Towards an understanding of the volunteer tourism experience

Coghlan, Alexandra (2005) Towards an understanding of the volunteer tourism experience. PhD thesis, James Cook University.

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A new form of tourism, volunteer tourism, has been put forward as a solution to an apparent decreasing public understanding of environmental debates and financial commitment towards resolving conservation concerns. This tourism sector makes use of holiday-makers who volunteer to fund and work on conservation projects around the world and aims to provide to provide sustainable alternative travel that can assist in community development, scientific research or ecological restoration. Unlike ecotourism where profit drives the operator, many volunteer tourism companies are non-profit organisations, whose aim is to allow travellers to work alongside researchers on environmentally or socially beneficial projects. Such volunteer work provides a means for direct interaction between environmental scientists and the general public and is a potentially powerful tool for creating an increasingly global environmental ethic. Previous studies of volunteer tourism suggest that participants share similar characteristics to (extreme) ecotourists, i.e. tourists who desire a high level of interaction with the environment, to be environmentally responsible and to be challenged, but unlike ecotourists, volunteer tourists are believed to be motivated by a sense of altruism. Researchers describe the volunteer tourism experience as a form of serious leisure, with a focus on learning and contributing to a worthwhile cause. Other motivations that have been associated with volunteer tourism, volunteering and tourism include escape, relaxation, relationship enhancement, self-development, building a personal power base, advancing a personal agenda, developing a career that leads to status or other rewards, interest in the subject matter, and an interest in helping the researcher. How ubiquitous these motivations are and how they shape the volunteer tourism experience is not yet understood. This research investigated the volunteer tourists’ expectations and experiences in order to enhance volunteer tourism’s potential as a conservation tool. It sought to identify key variables and factors which shape this sector; and to prepare the way for subsequent large scale empirical studies. It applied new data collection tools (a daily diary) to a new field of tourism research (the volunteer tourism experience) The research aims were (i) to identify differences between organisational images that might lead to different volunteer tourist experiences (Study One), (ii) to determine the socio-demographic and motivational profiles of volunteer tourists (Study Two), (iii) to examine volunteer tourists’ experiences and to identify patterns of experience and the elements that lead to a satisfying experience (Study Three), and finally (iv) to understand the experience from the expedition staff’s point of view (Study Four). Study One looked at a sample of volunteer tourism organisations (n=29) to identify their projected and perceived organisational images. The former were investigated by assessing promotional photographs, mission statements and volunteer tourist testimonies, and the latter were analysed using a multiple sorting procedure performed by 30 postgraduate students. Based on the results, a general typology was developed resulting in four groups – “research conservation” expeditions, “holiday conservation” expeditions, “adventure holiday” expeditions and “community holiday” expeditions. The four groups could be distinguished based on their mission statements, photographs, testimonies, and sorting criteria. Study Two investigated the expectations, motivations and socio-demographic profiles of volunteer tourists. Volunteers from six organisations (n=77) were studied using a diary-based method. This relatively small sample size was due to the nature of volunteer tourism (infrequent trips with small groups in very remote locations). Distinct socio-demographic and motivational profiles were found: four organisations appeared to attract a younger market with a lower level of prior conservation involvement, less travel experience and who were motivated by personal development and experiential and recreational goals, while two organisations catered to an older market, who have a higher level of conservation involvement and travel experience and who were more motivated to learn and help the researcher. Study Three investigated volunteer tourist experiences based on the findings from the previous two studies. The positive and negative elements of their volunteer tourism experiences were investigated, along with on-site satisfaction and moods. The results indicated that whilst most of the volunteer tourists’ motivations and expectations were fulfilled, their moods, satisfaction levels and overall assessment of the expedition were dependent on the presence of four elements: the opportunity for skill/knowledge development, having fun, experiencing new things, and contributing to a worthwhile project. Furthermore, certain experience patterns could be identified from the volunteer tourists’ diaries; some volunteers were confident and highly involved in the expedition, some were slightly more anxious and did not become so involved in all aspects of the expedition, whilst others were primarily concerned with their own achievements, and lastly some show lower levels of involvement in the project. The final study investigated the staff’s expectations of the volunteers. Staff were asked to describe their qualifications for the job and the role they expected the volunteers to fulfil, to rate the items from Study Two that might have motivated their volunteers to join the expedition and to assess the volunteers’ performance. In most cases, staff placed a greater emphasis on the volunteering and research aspects of the expedition, often to the detriment of fun and social elements. They felt their science and research experience qualified them for the job, that volunteers should be hard working and perform to the best of their ability. Overall, the research revealed that whilst volunteer tourists have poorly defined expectations of their expedition, they are generally satisfied as long as the four elements mentioned above are present during the expedition. The need for fun and new and different experiences contradict previous notions of volunteer tourism as a form of serious leisure involving altruistic motivations. Moreover, staff could be made more aware of the different roles they are to fulfil during the expedition. Methodological and conceptual contributions of this research include the development of an experience data collection tool and an integrative approach to studying volunteer tourism. The role of altruism as a motivating force was challenged, whilst the importance of having fun, contributing to a worthwhile project, learning and experiencing new and different things was highlighted. Opportunities for future research into the role of personality, staff attitudes and volunteer rewards, as well as the organisation’s evaluation of volunteer tourism as a form of recreation experience were presented. Furthermore, some of the variables that define this sector and may be useful employed in an Equity model of volunteer tourism were identified and may be used to refine the current state of knowledge regarding volunteer tourism as an exchange of services and benefits between two parties. Finally, recommendations are made to help enhance volunteer tourism’s potential as a conservation tool.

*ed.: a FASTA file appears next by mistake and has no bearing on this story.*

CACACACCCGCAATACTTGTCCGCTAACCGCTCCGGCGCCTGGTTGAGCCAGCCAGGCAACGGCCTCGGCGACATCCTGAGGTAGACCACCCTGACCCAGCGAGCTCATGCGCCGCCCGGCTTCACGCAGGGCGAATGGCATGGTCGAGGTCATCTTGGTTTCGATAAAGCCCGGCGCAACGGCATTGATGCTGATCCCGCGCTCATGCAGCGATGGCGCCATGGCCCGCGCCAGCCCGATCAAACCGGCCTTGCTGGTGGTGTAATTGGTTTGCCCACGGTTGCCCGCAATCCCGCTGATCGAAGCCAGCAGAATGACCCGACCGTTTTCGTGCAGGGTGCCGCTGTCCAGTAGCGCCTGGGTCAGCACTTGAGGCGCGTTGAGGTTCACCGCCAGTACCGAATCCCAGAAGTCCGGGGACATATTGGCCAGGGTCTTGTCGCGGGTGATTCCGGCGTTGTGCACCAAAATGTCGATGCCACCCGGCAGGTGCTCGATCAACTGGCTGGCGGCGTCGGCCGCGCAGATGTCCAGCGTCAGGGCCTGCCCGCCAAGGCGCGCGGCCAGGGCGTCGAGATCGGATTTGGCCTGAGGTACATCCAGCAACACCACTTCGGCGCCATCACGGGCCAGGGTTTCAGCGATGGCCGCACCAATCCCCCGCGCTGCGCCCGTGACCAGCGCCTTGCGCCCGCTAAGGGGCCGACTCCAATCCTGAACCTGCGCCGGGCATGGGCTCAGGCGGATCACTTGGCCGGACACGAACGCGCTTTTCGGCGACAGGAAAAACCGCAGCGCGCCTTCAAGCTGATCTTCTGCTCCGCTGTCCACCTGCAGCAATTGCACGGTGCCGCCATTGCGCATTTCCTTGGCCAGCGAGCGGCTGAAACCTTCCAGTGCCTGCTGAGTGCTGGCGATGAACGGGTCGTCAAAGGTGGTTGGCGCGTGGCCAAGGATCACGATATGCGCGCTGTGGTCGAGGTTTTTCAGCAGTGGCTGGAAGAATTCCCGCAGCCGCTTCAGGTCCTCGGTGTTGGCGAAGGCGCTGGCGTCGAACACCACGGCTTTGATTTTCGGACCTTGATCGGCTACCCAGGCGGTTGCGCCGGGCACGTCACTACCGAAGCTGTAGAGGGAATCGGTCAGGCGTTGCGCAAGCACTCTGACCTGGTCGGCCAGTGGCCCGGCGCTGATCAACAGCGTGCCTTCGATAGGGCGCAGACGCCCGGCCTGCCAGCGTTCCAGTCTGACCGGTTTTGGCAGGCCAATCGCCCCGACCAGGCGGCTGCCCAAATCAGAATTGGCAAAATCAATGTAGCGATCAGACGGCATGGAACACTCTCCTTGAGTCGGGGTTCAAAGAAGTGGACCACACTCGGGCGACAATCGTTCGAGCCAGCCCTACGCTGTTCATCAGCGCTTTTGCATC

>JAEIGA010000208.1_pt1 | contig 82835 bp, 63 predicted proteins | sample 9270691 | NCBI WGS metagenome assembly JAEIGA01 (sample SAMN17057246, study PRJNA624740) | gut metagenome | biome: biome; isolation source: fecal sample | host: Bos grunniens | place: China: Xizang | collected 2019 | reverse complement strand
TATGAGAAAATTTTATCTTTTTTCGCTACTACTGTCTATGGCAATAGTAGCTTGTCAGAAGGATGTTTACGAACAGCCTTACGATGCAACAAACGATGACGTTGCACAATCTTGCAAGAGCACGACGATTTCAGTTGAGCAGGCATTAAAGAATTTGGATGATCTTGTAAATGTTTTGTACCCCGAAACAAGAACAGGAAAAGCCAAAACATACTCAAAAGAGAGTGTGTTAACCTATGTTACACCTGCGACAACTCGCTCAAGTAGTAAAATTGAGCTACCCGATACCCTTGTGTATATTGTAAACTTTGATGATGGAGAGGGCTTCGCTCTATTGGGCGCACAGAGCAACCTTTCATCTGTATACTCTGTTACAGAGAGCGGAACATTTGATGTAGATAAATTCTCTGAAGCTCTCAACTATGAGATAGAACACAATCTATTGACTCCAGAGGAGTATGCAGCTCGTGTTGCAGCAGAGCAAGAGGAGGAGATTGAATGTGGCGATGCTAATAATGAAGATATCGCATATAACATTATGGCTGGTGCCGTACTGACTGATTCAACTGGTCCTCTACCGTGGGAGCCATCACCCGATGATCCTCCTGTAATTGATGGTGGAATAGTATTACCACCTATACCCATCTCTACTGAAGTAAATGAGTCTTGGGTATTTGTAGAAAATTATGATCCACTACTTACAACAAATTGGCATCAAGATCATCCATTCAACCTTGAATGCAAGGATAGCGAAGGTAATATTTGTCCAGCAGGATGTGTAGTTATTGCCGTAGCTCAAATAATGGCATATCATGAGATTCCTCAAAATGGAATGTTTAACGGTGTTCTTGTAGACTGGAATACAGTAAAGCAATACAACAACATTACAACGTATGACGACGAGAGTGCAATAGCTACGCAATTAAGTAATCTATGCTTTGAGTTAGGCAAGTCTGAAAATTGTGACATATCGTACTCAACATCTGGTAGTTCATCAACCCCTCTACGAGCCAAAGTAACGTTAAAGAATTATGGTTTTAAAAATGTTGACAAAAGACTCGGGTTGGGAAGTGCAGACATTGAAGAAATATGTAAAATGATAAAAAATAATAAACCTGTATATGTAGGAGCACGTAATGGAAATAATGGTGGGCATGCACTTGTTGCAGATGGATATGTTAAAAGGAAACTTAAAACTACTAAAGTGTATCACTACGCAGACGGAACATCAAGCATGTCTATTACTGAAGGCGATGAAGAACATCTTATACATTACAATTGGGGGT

Item ID: 1096
Item Type: Thesis (PhD)
Keywords: Volunteer tourism experience, Potential as a conservation tool, Daily diary, Typology of organisational images, Motivational profiles, Socio-demographic profiles, Experience patterns, Staff expectations of the volunteers, Experience data collection tool, Altruism, Fun, Worthwhile project, Learning, Experiencing new and different things
Date Deposited: 19 Oct 2006
FoR Codes: 15 COMMERCE, MANAGEMENT, TOURISM AND SERVICES > 1599 Other Commerce, Management, Tourism and Services > 159999 Commerce, Management, Tourism and Services not elsewhere classified @ 0%
16 STUDIES IN HUMAN SOCIETY > 1608 Sociology > 160801 Applied Sociology, Program Evaluation and Social Impact Assessment @ 0%
15 COMMERCE, MANAGEMENT, TOURISM AND SERVICES > 1506 Tourism > 150606 Tourist Behaviour and Visitor Experience @ 0%